US anti-drug officials reportedly believe Colombia’s coca cultivation will continue to increase significantly this year, a trend that is likely to continue so long as conditions for coca farmers remain unchanged.
Jorgan Andrews, the head of the narcotics section at the US Embassy in Bogota, told the Washington Post that coca cultivation is expected to continue rising dramatically in Colombia.
According to a report released earlier this year by the United Nations Office on Drugs and Crime (UNODC), Colombia already saw coca cultivation increase by 44 percent between 2013 and 2014, the last year for which figures are available. As a result of this development, Colombia has now surpassed Peru as the world’s largest cultivator of coca.
Andrews also told the Washington Post that rising coca cultivation is apparently linked to peace talks with Colombia’s largest guerrilla group, the Revolutionary Armed Forces of Colombia (FARC). In anticipation of peace, the guerrillas are looking to generate as much revenue as they can before they have to give up the drug trade. And if peace talks collapse, they’ll be in a good position to continue funding their insurgency, Andrews added.
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Andrews’ comments imply that in some sense, the US has a pessimistic outlook when it comes to Colombia’s coca production — one that is undeniably rooted in reality. Arguably, some could interpret the rise in coca production as undermining US investment in curtailing Colombia’s drug trade, given the more than $9 billion that the US has spent on Plan Colombia — a program aimed at combating drug traffickers and left-wing insurgent groups.– since 2000.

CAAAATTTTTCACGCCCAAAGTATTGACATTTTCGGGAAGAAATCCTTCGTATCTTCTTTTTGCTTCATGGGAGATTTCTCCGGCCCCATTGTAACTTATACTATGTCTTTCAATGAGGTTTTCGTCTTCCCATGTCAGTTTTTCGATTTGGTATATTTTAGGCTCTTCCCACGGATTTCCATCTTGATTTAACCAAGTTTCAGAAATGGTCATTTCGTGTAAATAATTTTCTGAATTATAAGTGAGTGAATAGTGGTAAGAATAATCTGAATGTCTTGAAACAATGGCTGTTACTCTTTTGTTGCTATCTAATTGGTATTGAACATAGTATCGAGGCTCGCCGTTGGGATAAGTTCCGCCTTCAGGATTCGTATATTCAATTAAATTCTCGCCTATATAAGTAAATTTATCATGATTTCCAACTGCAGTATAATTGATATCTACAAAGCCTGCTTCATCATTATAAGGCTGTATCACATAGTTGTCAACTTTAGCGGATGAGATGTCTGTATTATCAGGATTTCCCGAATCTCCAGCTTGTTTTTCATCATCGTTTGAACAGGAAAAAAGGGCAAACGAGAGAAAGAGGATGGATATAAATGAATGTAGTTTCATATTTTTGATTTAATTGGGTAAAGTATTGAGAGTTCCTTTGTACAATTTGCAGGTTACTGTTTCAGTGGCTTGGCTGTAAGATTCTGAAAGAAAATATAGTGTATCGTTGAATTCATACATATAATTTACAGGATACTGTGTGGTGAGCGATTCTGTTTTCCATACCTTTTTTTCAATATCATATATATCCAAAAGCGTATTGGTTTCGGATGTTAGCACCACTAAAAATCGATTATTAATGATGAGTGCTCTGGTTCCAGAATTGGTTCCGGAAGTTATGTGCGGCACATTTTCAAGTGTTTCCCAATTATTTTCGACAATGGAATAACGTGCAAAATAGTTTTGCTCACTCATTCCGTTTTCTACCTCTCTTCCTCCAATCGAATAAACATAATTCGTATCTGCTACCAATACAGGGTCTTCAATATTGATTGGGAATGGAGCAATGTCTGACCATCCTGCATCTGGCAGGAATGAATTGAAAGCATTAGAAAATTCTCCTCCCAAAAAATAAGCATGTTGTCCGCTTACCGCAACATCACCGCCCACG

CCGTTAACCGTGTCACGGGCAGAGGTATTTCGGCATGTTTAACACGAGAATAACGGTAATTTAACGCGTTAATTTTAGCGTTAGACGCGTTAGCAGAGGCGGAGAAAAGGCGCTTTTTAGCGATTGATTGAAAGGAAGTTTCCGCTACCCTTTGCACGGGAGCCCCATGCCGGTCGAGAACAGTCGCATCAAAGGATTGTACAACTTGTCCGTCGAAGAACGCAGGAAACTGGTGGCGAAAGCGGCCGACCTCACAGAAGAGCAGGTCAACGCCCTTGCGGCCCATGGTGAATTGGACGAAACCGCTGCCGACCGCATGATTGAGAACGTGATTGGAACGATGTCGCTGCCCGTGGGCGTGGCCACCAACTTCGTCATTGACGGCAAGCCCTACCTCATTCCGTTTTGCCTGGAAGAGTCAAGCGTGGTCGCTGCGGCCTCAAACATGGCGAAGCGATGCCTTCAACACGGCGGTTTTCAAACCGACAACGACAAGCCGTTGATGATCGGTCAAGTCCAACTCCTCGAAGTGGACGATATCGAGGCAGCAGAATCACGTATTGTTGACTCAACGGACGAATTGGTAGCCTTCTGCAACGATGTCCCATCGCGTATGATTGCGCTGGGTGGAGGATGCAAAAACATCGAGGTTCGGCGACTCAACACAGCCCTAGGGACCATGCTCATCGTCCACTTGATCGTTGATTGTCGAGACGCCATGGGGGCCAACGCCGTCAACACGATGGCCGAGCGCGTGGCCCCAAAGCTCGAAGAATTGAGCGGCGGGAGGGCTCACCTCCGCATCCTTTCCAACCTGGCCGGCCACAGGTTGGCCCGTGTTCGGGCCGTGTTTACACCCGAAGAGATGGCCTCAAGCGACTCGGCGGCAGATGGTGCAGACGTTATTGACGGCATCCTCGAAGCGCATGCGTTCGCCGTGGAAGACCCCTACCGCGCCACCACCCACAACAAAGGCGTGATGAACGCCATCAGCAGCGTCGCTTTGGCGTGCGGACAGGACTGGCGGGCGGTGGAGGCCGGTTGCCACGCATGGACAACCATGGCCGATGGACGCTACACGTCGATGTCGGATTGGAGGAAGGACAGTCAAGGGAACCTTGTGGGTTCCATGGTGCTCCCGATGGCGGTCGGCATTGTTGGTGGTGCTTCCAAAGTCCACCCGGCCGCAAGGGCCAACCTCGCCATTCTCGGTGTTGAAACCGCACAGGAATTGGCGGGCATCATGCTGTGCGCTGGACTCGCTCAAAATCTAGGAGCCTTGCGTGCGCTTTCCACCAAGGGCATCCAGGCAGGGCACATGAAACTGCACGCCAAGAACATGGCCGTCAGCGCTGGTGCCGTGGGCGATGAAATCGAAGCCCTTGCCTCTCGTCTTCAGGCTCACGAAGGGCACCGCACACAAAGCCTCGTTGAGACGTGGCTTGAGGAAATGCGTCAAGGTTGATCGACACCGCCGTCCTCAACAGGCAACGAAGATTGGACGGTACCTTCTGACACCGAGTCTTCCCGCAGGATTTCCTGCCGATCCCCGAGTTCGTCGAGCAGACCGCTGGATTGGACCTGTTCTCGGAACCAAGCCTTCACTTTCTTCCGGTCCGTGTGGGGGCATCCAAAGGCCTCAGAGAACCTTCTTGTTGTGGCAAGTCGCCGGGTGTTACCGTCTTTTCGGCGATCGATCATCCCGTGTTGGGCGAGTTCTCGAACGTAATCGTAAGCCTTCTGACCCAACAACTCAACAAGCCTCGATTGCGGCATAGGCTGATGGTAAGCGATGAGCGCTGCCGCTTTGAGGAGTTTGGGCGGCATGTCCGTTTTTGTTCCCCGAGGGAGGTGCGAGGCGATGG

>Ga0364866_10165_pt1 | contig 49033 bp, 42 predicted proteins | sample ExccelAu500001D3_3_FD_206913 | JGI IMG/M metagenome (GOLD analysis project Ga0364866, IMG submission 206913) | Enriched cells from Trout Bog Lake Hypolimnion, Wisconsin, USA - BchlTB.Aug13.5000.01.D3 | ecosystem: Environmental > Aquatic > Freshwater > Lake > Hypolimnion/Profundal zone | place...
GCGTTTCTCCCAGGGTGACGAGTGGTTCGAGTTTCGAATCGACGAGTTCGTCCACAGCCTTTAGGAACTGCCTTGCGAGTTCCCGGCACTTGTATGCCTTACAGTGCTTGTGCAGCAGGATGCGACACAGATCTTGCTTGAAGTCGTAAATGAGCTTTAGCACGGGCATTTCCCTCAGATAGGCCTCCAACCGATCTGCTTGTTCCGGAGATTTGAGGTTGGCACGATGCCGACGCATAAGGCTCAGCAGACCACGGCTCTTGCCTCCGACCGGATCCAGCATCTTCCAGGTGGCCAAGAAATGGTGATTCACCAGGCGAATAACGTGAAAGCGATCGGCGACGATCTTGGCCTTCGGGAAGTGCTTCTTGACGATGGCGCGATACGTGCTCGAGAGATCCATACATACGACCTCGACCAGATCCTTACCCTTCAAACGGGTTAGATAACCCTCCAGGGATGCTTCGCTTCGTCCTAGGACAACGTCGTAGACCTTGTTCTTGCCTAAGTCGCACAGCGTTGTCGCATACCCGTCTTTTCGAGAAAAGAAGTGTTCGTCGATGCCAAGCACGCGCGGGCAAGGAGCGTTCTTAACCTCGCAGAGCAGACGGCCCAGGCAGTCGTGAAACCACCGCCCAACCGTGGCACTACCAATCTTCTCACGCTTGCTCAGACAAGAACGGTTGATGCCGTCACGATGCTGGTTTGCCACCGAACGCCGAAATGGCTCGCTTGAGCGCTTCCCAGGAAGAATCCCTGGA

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Colombia’s decision to halt aerial fumigation of coca crops — due to concerns over potential health risks — will also likely contribute to the expected rise in coca cultivation.
Nevertheless, policymakers would do well not to fixate on coca cultivation numbers as the primary indicator of progress against Colombia’s drug trade. Notably, the Drug Enforcement Administration (DEA) still considers Mexican cartels, not Colombian, to be the most important threat facing the US.
The US would do well to continue partnering with Colombia in taking a more long-term view of anti-drug policy — ultimately, coca farmers will not give up the trade, so long as market forces make coca more profitable and appealing than other livelihoods. The Colombian government plans to entice farmers away from coca with alternative crops and development programs, but this will take years. As a result, in the short-term, Colombia’s coca cultivation may simply continue to rise.